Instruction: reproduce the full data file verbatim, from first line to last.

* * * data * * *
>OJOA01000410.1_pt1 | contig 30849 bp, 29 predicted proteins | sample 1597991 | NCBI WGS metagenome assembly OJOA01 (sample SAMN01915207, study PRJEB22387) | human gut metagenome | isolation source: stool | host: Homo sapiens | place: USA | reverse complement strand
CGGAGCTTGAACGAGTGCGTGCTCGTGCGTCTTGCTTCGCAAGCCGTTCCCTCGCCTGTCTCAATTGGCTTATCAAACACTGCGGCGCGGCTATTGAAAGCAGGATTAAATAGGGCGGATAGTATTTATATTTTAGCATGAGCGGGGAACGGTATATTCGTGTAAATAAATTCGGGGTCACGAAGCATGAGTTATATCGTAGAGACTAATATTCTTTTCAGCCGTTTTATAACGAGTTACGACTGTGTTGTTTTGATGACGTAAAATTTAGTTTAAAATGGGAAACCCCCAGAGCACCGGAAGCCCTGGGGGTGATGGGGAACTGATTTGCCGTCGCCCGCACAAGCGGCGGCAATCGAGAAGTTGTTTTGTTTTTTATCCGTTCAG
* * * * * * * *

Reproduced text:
>OJOA01000410.1_pt1 | contig 30849 bp, 29 predicted proteins | sample 1597991 | NCBI WGS metagenome assembly OJOA01 (sample SAMN01915207, study PRJEB22387) | human gut metagenome | isolation source: stool | host: Homo sapiens | place: USA | reverse complement strand
CGGAGCTTGAACGAGTGCGTGCTCGTGCGTCTTGCTTCGCAAGCCGTTCCCTCGCCTGTCTCAATTGGCTTATCAAACACTGCGGCGCGGCTATTGAAAGCAGGATTAAATAGGGCGGATAGTATTTATATTTTAGCATGAGCGGGGAACGGTATATTCGTGTAAATAAATTCGGGGTCACGAAGCATGAGTTATATCGTAGAGACTAATATTCTTTTCAGCCGTTTTATAACGAGTTACGACTGTGTTGTTTTGATGACGTAAAATTTAGTTTAAAATGGGAAACCCCCAGAGCACCGGAAGCCCTGGGGGTGATGGGGAACTGATTTGCCGTCGCCCGCACAAGCGGCGGCAATCGAGAAGTTGTTTTGTTTTTTATCCGTTCAG